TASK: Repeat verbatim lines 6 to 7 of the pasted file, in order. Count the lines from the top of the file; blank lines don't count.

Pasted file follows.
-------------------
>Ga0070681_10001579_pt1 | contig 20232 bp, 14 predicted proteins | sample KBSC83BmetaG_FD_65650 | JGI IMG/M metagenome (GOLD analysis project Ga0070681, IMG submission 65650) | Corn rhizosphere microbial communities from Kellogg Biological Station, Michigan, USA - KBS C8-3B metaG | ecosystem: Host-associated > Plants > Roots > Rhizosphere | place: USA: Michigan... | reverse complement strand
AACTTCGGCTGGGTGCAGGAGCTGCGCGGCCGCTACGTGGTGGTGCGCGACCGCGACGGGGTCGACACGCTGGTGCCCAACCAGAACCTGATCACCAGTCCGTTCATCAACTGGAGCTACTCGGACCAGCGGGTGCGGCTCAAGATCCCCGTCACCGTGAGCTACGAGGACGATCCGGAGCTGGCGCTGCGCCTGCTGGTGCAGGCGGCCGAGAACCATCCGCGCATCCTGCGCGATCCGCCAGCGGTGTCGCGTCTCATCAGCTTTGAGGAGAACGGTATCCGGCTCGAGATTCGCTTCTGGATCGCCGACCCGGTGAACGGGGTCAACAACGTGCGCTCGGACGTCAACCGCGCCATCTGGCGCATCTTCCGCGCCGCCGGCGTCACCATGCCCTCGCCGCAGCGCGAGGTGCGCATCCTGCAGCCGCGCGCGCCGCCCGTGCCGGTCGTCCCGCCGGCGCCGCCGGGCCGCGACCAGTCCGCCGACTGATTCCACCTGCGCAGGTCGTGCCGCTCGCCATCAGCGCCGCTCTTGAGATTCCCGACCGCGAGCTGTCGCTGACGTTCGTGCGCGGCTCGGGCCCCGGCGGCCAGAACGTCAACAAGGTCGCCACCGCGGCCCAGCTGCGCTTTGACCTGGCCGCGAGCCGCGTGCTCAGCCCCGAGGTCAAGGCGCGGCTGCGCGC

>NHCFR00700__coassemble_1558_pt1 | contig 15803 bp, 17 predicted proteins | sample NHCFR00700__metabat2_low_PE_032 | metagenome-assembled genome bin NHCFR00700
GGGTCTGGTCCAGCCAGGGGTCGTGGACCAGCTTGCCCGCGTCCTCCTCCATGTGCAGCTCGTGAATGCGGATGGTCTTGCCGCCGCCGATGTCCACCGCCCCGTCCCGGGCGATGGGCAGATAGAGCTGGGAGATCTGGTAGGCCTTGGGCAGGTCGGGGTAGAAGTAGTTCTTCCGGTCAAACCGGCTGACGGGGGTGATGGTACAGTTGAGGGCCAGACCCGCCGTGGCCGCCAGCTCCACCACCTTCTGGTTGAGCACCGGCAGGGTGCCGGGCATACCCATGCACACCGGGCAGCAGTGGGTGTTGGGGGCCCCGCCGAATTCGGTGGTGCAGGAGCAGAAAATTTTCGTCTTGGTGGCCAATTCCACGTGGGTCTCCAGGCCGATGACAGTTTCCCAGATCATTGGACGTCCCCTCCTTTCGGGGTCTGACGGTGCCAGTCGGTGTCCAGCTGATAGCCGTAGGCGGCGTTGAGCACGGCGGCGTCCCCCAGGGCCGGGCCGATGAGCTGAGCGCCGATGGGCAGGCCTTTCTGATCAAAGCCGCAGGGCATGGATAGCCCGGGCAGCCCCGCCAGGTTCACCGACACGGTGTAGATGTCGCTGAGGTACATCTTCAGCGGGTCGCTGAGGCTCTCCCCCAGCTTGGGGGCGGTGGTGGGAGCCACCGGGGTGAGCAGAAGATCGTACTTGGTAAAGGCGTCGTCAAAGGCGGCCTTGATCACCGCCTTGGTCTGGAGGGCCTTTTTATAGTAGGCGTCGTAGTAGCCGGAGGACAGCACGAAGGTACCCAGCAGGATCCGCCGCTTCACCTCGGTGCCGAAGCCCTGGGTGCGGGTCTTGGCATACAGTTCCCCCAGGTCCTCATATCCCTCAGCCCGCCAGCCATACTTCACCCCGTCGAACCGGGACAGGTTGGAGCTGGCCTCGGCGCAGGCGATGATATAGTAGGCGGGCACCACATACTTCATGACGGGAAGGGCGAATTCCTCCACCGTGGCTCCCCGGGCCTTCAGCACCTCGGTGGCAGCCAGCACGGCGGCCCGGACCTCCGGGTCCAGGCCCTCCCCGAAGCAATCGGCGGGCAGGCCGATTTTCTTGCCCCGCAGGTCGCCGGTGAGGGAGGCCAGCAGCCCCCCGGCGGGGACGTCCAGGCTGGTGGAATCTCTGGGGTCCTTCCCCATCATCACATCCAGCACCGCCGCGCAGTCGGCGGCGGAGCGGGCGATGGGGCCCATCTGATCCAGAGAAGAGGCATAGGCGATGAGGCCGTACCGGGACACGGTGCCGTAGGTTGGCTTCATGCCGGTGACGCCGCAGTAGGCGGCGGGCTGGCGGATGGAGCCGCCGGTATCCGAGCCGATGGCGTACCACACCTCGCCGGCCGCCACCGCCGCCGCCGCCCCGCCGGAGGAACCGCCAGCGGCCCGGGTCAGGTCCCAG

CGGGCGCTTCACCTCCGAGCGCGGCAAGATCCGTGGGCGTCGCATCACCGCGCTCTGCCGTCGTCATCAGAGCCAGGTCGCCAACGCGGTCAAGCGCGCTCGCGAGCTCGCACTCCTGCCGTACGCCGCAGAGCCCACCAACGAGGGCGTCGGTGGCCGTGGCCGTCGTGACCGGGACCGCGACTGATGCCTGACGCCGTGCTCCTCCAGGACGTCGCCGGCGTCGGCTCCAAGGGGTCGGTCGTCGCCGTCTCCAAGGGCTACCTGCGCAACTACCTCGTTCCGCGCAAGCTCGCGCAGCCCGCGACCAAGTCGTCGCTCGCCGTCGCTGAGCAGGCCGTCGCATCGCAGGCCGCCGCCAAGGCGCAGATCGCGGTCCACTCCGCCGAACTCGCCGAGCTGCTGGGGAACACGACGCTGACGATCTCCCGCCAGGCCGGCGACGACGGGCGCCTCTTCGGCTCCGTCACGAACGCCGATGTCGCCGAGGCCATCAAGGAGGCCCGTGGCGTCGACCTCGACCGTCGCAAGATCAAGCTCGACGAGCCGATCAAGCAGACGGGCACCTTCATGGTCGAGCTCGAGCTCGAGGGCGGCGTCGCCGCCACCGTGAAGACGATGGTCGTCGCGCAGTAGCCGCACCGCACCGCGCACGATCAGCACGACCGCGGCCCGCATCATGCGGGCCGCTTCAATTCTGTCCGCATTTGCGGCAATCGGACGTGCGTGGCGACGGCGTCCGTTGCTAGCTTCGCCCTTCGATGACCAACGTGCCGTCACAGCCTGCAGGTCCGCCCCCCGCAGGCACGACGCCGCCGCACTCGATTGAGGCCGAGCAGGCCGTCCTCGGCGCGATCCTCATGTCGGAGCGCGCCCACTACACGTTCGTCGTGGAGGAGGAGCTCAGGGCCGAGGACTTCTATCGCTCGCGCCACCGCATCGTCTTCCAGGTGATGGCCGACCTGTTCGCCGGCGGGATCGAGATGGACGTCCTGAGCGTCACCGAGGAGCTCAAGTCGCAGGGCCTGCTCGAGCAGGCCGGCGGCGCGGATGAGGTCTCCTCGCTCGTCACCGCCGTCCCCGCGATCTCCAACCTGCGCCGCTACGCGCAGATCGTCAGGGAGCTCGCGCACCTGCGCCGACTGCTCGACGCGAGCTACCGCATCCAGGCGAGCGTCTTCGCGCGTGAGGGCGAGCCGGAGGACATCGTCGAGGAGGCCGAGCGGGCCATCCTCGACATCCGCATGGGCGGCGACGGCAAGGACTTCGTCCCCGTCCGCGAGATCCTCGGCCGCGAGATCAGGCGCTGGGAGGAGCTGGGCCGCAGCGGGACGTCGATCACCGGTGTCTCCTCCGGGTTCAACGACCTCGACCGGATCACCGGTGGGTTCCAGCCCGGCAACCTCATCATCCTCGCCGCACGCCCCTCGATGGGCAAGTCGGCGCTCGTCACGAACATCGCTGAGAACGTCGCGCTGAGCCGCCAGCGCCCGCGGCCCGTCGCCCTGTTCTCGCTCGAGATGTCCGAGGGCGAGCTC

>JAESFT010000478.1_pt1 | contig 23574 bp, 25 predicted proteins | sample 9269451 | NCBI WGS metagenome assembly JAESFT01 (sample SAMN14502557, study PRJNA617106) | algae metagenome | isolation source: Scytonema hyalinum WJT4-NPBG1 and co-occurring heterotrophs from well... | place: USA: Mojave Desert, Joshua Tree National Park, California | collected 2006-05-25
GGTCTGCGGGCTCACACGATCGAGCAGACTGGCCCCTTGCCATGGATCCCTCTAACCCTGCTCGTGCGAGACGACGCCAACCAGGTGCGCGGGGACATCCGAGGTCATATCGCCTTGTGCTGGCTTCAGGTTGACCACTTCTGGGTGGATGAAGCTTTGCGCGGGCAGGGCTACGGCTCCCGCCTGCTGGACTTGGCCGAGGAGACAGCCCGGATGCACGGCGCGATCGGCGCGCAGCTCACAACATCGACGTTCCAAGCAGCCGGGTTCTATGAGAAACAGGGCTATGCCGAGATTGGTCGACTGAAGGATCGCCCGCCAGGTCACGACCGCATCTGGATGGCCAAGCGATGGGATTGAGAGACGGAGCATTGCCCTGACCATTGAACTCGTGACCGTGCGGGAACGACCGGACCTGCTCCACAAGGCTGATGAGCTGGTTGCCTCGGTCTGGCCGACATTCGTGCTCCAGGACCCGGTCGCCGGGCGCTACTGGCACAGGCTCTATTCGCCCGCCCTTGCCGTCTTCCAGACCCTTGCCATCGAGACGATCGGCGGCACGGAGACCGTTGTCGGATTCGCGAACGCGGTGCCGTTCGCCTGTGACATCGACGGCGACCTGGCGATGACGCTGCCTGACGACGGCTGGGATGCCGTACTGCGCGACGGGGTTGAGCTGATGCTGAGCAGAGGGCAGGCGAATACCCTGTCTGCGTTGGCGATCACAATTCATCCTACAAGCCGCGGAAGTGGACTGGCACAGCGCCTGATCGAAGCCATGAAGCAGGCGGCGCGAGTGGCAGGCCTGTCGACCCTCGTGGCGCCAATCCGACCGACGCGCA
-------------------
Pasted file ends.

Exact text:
>JAESFT010000478.1_pt1 | contig 23574 bp, 25 predicted proteins | sample 9269451 | NCBI WGS metagenome assembly JAESFT01 (sample SAMN14502557, study PRJNA617106) | algae metagenome | isolation source: Scytonema hyalinum WJT4-NPBG1 and co-occurring heterotrophs from well... | place: USA: Mojave Desert, Joshua Tree National Park, California | collected 2006-05-25
GGTCTGCGGGCTCACACGATCGAGCAGACTGGCCCCTTGCCATGGATCCCTCTAACCCTGCTCGTGCGAGACGACGCCAACCAGGTGCGCGGGGACATCCGAGGTCATATCGCCTTGTGCTGGCTTCAGGTTGACCACTTCTGGGTGGATGAAGCTTTGCGCGGGCAGGGCTACGGCTCCCGCCTGCTGGACTTGGCCGAGGAGACAGCCCGGATGCACGGCGCGATCGGCGCGCAGCTCACAACATCGACGTTCCAAGCAGCCGGGTTCTATGAGAAACAGGGCTATGCCGAGATTGGTCGACTGAAGGATCGCCCGCCAGGTCACGACCGCATCTGGATGGCCAAGCGATGGGATTGAGAGACGGAGCATTGCCCTGACCATTGAACTCGTGACCGTGCGGGAACGACCGGACCTGCTCCACAAGGCTGATGAGCTGGTTGCCTCGGTCTGGCCGACATTCGTGCTCCAGGACCCGGTCGCCGGGCGCTACTGGCACAGGCTCTATTCGCCCGCCCTTGCCGTCTTCCAGACCCTTGCCATCGAGACGATCGGCGGCACGGAGACCGTTGTCGGATTCGCGAACGCGGTGCCGTTCGCCTGTGACATCGACGGCGACCTGGCGATGACGCTGCCTGACGACGGCTGGGATGCCGTACTGCGCGACGGGGTTGAGCTGATGCTGAGCAGAGGGCAGGCGAATACCCTGTCTGCGTTGGCGATCACAATTCATCCTACAAGCCGCGGAAGTGGACTGGCACAGCGCCTGATCGAAGCCATGAAGCAGGCGGCGCGAGTGGCAGGCCTGTCGACCCTCGTGGCGCCAATCCGACCGACGCGCA